Tuesday, 24 December 2019

A Merry Nikon Christmas! Part 2

Obviously one can never have enough Nikon cameras. On this basis I bought yet another body. A lovely, if somewhat scrappy, digital D2X.

I saw this puppy going for cheap in a tech store and part exchanged my very old D100 and a kit lens for it. It'll form a solid backup for when I'm doing shoots.

The D2X was first released waaaaay back in 2004. This is an eon in digital camera time. Nonetheless, it was Nikon's flagship body of the day, and is consequently built like a tank and has a load of features. It cost $5,500 when new, so I feel like I got a steal! Its images still stand up today, and its so much better than the D100 I parted with to acquire it. It was the last of Nikon's pro bodies with the smaller sensors, giving a (very annoying) magnification to lenses, before Nikon heard the dull but constant roar of complaints and moved to full frame sensors with the D3.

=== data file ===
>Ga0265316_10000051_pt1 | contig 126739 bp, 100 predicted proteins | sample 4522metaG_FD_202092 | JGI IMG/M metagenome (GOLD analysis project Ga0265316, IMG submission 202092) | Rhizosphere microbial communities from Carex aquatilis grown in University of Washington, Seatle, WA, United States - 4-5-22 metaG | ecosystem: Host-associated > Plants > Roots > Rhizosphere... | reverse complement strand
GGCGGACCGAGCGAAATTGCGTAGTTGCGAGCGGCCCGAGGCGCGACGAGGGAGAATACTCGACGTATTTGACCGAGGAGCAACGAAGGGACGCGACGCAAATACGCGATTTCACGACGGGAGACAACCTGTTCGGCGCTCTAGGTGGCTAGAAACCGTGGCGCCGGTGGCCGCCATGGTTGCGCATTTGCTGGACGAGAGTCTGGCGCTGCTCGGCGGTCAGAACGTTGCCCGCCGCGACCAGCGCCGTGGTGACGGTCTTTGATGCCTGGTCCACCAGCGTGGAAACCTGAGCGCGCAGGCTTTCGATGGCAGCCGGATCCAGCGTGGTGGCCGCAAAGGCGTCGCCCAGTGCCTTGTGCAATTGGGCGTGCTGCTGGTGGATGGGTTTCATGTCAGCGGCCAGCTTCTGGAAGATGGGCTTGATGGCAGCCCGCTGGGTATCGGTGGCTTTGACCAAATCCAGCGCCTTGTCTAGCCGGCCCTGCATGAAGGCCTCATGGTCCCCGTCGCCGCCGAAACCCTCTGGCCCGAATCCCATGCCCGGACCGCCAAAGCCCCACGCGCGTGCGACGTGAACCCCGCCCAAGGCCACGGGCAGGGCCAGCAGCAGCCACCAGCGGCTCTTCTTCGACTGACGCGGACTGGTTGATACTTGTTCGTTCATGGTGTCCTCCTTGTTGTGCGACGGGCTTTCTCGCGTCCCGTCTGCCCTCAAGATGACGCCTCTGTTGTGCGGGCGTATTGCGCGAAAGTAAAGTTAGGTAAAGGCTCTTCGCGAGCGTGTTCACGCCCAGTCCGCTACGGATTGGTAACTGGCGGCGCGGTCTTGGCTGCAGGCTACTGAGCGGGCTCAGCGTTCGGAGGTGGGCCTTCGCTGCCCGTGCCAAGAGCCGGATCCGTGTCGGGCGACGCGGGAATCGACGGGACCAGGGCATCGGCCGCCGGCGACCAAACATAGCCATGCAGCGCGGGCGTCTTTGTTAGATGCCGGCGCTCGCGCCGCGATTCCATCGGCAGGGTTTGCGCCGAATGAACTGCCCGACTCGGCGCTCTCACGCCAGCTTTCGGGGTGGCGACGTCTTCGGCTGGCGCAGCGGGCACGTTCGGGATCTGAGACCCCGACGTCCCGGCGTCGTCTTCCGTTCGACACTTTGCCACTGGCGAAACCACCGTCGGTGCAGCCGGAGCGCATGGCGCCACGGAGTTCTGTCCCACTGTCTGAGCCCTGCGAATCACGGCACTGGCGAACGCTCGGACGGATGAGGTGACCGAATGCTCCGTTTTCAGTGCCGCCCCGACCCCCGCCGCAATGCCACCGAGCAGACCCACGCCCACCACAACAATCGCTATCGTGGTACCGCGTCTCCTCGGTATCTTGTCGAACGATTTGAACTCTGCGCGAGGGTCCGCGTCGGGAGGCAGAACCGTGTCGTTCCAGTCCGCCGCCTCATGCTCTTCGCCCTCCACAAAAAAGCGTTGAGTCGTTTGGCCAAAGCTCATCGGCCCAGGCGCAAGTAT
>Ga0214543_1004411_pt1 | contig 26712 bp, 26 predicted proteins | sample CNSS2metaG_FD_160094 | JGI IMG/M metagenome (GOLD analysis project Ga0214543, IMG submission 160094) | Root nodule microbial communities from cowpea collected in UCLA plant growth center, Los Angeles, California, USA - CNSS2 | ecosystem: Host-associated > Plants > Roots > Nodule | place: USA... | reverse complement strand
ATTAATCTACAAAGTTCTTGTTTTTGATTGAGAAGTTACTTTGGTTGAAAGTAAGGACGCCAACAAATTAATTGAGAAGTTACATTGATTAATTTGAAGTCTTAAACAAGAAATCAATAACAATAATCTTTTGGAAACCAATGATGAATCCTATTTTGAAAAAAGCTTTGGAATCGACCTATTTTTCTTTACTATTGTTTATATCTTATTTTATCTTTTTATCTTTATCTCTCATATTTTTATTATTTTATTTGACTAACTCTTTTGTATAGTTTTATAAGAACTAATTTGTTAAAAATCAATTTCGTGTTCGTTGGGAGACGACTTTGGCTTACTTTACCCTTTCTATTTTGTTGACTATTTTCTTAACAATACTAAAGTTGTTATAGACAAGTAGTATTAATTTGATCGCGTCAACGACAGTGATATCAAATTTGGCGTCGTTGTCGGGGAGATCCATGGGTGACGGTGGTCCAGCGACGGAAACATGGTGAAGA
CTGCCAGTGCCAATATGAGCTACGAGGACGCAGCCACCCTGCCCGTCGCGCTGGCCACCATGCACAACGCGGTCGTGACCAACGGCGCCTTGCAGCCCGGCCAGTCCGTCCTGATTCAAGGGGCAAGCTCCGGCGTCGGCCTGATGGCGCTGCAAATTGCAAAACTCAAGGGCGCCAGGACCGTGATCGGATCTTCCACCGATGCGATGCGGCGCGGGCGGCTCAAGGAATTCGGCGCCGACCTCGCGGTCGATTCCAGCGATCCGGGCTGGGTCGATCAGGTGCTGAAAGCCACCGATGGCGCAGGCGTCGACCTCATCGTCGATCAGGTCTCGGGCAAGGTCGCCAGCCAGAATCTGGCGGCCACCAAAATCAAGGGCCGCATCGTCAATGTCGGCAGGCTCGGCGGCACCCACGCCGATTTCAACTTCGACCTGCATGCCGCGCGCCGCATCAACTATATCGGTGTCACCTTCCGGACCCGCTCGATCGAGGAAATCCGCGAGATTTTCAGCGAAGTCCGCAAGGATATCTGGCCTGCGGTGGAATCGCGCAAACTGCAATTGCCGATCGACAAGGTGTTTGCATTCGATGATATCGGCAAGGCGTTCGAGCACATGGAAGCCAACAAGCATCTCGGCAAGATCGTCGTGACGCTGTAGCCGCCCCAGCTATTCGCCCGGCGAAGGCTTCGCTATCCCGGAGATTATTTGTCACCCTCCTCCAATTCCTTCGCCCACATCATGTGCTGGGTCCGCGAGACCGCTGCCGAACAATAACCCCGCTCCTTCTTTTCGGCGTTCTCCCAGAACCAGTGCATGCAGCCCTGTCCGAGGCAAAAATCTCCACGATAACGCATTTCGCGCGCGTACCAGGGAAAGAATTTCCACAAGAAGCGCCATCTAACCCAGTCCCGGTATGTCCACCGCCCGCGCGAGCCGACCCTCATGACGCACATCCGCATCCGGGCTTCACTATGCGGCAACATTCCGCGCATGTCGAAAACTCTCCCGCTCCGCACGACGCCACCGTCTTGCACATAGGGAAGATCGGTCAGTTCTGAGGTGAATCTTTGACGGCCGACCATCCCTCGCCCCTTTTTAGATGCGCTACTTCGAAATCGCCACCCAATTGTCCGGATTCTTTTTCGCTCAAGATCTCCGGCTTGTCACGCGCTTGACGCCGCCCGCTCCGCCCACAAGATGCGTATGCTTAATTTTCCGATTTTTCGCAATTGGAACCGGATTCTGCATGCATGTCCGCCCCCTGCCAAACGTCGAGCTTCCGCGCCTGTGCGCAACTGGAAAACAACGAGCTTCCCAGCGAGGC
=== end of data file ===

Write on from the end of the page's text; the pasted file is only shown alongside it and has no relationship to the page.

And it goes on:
I'm not going to dwell on all the beast's features, as they are multifarious and will make a very boring post. The main reason I love the camera is the experience of using it. Much like my beloved manual Nikons, this thing is solid, weighty, and dense. It's so satisfyingly massive that when the shutter pops you barely feel the camera vibrate. You can take much of it apart to clean it, which is a strangely therapeutic exercise. It has loads of funky little buttons and levers which you can toggle, all engineered with a precision that makes them fun to play with. Who knew that closing the eyepiece gate would be so rewarding? Not me, that's for sure...

Below are some of the sample shots I took from my first outing with the D2X. In good light it performs exceptionally well. The thing is so bulky, it feels like I'm taking it for a walk. Turns out my puppy has had 160k shutter actuations (actuations are kind of like the mileage on a car). It's got a bit of life left in it yet, I hope. If it dies I'll probably look at getting a D3 as I really enjoy using these old flagship models.